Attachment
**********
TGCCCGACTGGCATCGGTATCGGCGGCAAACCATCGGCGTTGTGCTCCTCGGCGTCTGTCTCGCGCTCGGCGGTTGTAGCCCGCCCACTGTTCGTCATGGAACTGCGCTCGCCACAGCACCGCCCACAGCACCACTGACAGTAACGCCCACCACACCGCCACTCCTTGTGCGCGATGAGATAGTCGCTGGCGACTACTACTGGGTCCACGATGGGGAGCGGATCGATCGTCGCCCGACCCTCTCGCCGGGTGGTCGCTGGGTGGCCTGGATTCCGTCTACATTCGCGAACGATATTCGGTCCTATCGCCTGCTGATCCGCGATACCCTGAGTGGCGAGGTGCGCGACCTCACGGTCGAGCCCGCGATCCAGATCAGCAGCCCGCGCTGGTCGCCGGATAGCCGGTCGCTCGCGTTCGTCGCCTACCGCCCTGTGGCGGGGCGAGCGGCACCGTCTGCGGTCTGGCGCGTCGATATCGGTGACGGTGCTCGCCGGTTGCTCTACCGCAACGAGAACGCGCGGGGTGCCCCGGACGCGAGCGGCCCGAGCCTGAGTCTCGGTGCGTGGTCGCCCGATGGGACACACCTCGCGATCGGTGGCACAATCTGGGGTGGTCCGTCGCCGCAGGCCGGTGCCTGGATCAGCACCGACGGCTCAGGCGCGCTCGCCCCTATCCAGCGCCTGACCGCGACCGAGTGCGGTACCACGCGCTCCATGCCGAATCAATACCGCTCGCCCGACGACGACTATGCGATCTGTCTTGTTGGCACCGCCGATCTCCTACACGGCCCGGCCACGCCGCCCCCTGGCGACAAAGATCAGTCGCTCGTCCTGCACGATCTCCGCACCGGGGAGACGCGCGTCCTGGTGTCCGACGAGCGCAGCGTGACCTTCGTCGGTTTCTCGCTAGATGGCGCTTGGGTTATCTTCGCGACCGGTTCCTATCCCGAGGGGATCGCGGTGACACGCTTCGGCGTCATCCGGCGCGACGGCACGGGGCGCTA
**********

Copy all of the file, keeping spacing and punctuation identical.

TGCCCGACTGGCATCGGTATCGGCGGCAAACCATCGGCGTTGTGCTCCTCGGCGTCTGTCTCGCGCTCGGCGGTTGTAGCCCGCCCACTGTTCGTCATGGAACTGCGCTCGCCACAGCACCGCCCACAGCACCACTGACAGTAACGCCCACCACACCGCCACTCCTTGTGCGCGATGAGATAGTCGCTGGCGACTACTACTGGGTCCACGATGGGGAGCGGATCGATCGTCGCCCGACCCTCTCGCCGGGTGGTCGCTGGGTGGCCTGGATTCCGTCTACATTCGCGAACGATATTCGGTCCTATCGCCTGCTGATCCGCGATACCCTGAGTGGCGAGGTGCGCGACCTCACGGTCGAGCCCGCGATCCAGATCAGCAGCCCGCGCTGGTCGCCGGATAGCCGGTCGCTCGCGTTCGTCGCCTACCGCCCTGTGGCGGGGCGAGCGGCACCGTCTGCGGTCTGGCGCGTCGATATCGGTGACGGTGCTCGCCGGTTGCTCTACCGCAACGAGAACGCGCGGGGTGCCCCGGACGCGAGCGGCCCGAGCCTGAGTCTCGGTGCGTGGTCGCCCGATGGGACACACCTCGCGATCGGTGGCACAATCTGGGGTGGTCCGTCGCCGCAGGCCGGTGCCTGGATCAGCACCGACGGCTCAGGCGCGCTCGCCCCTATCCAGCGCCTGACCGCGACCGAGTGCGGTACCACGCGCTCCATGCCGAATCAATACCGCTCGCCCGACGACGACTATGCGATCTGTCTTGTTGGCACCGCCGATCTCCTACACGGCCCGGCCACGCCGCCCCCTGGCGACAAAGATCAGTCGCTCGTCCTGCACGATCTCCGCACCGGGGAGACGCGCGTCCTGGTGTCCGACGAGCGCAGCGTGACCTTCGTCGGTTTCTCGCTAGATGGCGCTTGGGTTATCTTCGCGACCGGTTCCTATCCCGAGGGGATCGCGGTGACACGCTTCGGCGTCATCCGGCGCGACGGCACGGGGCGCTA